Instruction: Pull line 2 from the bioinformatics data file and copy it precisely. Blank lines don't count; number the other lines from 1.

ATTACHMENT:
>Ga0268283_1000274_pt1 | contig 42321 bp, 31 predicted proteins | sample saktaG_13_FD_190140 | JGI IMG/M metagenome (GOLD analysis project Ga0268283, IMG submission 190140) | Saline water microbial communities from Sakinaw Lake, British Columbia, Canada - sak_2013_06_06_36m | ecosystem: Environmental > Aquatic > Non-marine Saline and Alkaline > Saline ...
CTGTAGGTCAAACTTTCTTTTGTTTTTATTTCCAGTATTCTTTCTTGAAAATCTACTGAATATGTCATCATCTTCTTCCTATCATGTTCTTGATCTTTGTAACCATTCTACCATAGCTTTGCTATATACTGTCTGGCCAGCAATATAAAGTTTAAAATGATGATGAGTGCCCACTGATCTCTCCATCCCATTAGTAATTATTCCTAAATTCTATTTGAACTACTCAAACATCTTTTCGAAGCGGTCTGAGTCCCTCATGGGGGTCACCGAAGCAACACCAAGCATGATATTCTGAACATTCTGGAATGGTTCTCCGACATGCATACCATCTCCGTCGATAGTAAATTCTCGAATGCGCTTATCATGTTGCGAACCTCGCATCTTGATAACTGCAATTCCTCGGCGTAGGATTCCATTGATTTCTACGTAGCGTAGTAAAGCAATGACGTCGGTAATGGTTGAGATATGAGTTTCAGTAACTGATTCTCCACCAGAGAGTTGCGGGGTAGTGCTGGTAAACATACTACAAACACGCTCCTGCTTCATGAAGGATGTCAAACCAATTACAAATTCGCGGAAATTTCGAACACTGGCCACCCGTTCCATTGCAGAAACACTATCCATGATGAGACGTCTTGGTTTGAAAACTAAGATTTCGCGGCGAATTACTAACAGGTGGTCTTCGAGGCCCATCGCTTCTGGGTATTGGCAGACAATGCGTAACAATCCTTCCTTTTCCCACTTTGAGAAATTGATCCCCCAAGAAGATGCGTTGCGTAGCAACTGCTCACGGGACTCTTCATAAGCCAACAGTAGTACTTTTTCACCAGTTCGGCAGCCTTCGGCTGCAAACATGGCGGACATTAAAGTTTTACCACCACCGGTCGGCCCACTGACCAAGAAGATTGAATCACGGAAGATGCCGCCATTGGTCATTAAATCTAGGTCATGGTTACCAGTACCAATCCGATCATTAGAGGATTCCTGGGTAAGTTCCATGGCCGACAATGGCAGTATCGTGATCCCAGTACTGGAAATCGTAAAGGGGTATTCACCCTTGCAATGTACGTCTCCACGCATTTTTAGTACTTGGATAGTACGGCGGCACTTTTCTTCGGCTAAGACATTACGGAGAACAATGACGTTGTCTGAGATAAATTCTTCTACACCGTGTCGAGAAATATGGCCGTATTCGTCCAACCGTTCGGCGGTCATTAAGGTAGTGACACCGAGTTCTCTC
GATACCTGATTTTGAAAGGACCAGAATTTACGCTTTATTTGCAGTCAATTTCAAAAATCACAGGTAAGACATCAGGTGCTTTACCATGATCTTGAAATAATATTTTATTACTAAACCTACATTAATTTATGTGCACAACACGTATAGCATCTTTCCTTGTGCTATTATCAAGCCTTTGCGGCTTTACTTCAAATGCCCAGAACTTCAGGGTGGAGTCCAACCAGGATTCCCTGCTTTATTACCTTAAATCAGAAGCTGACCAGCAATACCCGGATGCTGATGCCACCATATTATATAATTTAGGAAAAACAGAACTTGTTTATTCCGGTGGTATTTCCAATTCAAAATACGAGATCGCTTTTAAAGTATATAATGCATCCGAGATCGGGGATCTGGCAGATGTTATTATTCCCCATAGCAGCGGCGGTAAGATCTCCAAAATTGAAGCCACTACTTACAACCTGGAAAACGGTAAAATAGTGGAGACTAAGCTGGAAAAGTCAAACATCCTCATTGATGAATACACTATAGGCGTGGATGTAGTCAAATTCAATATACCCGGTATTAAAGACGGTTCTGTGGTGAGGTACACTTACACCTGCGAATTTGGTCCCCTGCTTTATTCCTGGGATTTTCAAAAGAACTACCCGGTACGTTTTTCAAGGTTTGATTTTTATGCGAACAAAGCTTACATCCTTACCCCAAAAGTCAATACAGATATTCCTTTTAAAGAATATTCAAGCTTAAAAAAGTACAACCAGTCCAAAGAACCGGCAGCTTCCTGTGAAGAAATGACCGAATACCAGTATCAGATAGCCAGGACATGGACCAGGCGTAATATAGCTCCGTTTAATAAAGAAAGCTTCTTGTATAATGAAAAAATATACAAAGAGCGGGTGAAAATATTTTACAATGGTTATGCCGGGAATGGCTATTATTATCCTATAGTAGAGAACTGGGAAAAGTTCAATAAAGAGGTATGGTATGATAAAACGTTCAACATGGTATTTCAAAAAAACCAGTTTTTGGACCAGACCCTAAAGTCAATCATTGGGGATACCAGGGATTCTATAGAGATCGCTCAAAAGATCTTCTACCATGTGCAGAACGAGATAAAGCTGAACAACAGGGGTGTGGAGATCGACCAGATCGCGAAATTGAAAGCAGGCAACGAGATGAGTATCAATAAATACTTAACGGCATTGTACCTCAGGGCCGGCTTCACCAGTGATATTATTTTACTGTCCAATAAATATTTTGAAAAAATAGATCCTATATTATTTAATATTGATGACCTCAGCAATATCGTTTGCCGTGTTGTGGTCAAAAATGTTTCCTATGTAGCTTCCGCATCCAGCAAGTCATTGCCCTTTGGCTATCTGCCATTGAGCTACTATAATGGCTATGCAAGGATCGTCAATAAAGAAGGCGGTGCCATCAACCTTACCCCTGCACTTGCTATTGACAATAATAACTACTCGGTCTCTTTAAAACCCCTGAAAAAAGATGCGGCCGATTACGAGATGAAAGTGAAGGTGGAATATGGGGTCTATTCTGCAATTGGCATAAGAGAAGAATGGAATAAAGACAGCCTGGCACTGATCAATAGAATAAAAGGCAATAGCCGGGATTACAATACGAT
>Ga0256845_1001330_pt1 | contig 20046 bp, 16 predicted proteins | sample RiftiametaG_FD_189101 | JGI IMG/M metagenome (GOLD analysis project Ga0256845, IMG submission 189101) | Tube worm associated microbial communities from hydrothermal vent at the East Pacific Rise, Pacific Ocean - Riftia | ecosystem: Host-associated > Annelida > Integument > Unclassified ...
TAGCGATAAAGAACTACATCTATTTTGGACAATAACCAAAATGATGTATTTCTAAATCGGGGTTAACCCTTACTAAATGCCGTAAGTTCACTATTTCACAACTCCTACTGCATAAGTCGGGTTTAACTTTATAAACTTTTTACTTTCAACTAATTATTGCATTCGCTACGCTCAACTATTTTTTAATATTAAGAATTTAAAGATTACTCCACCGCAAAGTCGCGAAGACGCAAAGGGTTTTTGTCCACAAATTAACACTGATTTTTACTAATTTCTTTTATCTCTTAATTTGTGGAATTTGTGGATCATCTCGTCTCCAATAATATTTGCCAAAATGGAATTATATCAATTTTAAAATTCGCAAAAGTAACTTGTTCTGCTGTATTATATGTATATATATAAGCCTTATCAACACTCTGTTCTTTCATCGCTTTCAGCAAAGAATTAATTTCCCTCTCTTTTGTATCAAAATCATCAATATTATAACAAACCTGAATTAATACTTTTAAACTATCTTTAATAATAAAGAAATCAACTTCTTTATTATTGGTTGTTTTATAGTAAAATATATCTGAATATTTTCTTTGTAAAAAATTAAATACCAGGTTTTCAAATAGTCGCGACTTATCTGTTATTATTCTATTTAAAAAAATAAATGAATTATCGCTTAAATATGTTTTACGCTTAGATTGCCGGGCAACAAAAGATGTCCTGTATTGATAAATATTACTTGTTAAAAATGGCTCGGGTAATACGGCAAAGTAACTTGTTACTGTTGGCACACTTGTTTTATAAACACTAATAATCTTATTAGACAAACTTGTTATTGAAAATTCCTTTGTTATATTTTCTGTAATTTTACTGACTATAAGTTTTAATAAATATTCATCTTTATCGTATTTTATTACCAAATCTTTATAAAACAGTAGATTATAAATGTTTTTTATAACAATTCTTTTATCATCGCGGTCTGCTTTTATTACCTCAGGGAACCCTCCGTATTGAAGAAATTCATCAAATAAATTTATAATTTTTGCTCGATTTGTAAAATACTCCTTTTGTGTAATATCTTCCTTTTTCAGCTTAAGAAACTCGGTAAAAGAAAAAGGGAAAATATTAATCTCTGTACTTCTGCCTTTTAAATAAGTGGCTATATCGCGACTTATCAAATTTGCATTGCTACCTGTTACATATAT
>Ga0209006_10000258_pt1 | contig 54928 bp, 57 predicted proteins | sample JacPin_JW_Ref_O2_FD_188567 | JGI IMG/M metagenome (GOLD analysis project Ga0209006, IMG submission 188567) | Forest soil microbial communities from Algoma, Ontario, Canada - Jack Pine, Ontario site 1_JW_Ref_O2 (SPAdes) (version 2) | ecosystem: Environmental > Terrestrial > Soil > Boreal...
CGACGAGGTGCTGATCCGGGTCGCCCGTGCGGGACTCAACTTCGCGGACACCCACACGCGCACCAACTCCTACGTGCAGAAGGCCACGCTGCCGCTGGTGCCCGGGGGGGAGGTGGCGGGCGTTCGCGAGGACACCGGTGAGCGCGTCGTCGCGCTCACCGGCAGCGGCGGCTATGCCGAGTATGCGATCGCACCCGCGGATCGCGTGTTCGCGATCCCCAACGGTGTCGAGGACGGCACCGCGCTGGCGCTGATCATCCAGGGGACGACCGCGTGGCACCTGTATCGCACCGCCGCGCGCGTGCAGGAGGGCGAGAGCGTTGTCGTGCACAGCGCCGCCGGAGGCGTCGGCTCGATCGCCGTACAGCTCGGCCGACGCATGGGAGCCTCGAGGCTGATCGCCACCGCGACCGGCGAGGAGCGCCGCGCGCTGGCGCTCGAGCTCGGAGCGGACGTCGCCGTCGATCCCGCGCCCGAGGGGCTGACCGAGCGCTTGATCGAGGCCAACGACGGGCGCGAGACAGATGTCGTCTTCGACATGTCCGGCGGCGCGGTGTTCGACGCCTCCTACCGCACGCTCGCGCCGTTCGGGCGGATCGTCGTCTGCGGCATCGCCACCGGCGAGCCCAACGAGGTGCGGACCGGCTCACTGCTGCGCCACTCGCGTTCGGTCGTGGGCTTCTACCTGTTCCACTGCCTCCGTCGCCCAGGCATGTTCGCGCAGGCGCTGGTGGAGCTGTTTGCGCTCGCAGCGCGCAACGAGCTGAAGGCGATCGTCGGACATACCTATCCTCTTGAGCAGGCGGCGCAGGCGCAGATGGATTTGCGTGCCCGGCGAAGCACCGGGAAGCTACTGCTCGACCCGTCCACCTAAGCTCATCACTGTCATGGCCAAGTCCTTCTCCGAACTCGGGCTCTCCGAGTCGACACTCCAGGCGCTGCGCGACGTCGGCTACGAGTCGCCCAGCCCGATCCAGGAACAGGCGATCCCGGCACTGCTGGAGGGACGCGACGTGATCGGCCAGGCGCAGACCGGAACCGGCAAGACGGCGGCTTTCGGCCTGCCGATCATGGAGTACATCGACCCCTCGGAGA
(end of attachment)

CTGTAGGTCAAACTTTCTTTTGTTTTTATTTCCAGTATTCTTTCTTGAAAATCTACTGAATATGTCATCATCTTCTTCCTATCATGTTCTTGATCTTTGTAACCATTCTACCATAGCTTTGCTATATACTGTCTGGCCAGCAATATAAAGTTTAAAATGATGATGAGTGCCCACTGATCTCTCCATCCCATTAGTAATTATTCCTAAATTCTATTTGAACTACTCAAACATCTTTTCGAAGCGGTCTGAGTCCCTCATGGGGGTCACCGAAGCAACACCAAGCATGATATTCTGAACATTCTGGAATGGTTCTCCGACATGCATACCATCTCCGTCGATAGTAAATTCTCGAATGCGCTTATCATGTTGCGAACCTCGCATCTTGATAACTGCAATTCCTCGGCGTAGGATTCCATTGATTTCTACGTAGCGTAGTAAAGCAATGACGTCGGTAATGGTTGAGATATGAGTTTCAGTAACTGATTCTCCACCAGAGAGTTGCGGGGTAGTGCTGGTAAACATACTACAAACACGCTCCTGCTTCATGAAGGATGTCAAACCAATTACAAATTCGCGGAAATTTCGAACACTGGCCACCCGTTCCATTGCAGAAACACTATCCATGATGAGACGTCTTGGTTTGAAAACTAAGATTTCGCGGCGAATTACTAACAGGTGGTCTTCGAGGCCCATCGCTTCTGGGTATTGGCAGACAATGCGTAACAATCCTTCCTTTTCCCACTTTGAGAAATTGATCCCCCAAGAAGATGCGTTGCGTAGCAACTGCTCACGGGACTCTTCATAAGCCAACAGTAGTACTTTTTCACCAGTTCGGCAGCCTTCGGCTGCAAACATGGCGGACATTAAAGTTTTACCACCACCGGTCGGCCCACTGACCAAGAAGATTGAATCACGGAAGATGCCGCCATTGGTCATTAAATCTAGGTCATGGTTACCAGTACCAATCCGATCATTAGAGGATTCCTGGGTAAGTTCCATGGCCGACAATGGCAGTATCGTGATCCCAGTACTGGAAATCGTAAAGGGGTATTCACCCTTGCAATGTACGTCTCCACGCATTTTTAGTACTTGGATAGTACGGCGGCACTTTTCTTCGGCTAAGACATTACGGAGAACAATGACGTTGTCTGAGATAAATTCTTCTACACCGTGTCGAGAAATATGGCCGTATTCGTCCAACCGTTCGGCGGTCATTAAGGTAGTGACACCGAGTTCTCTC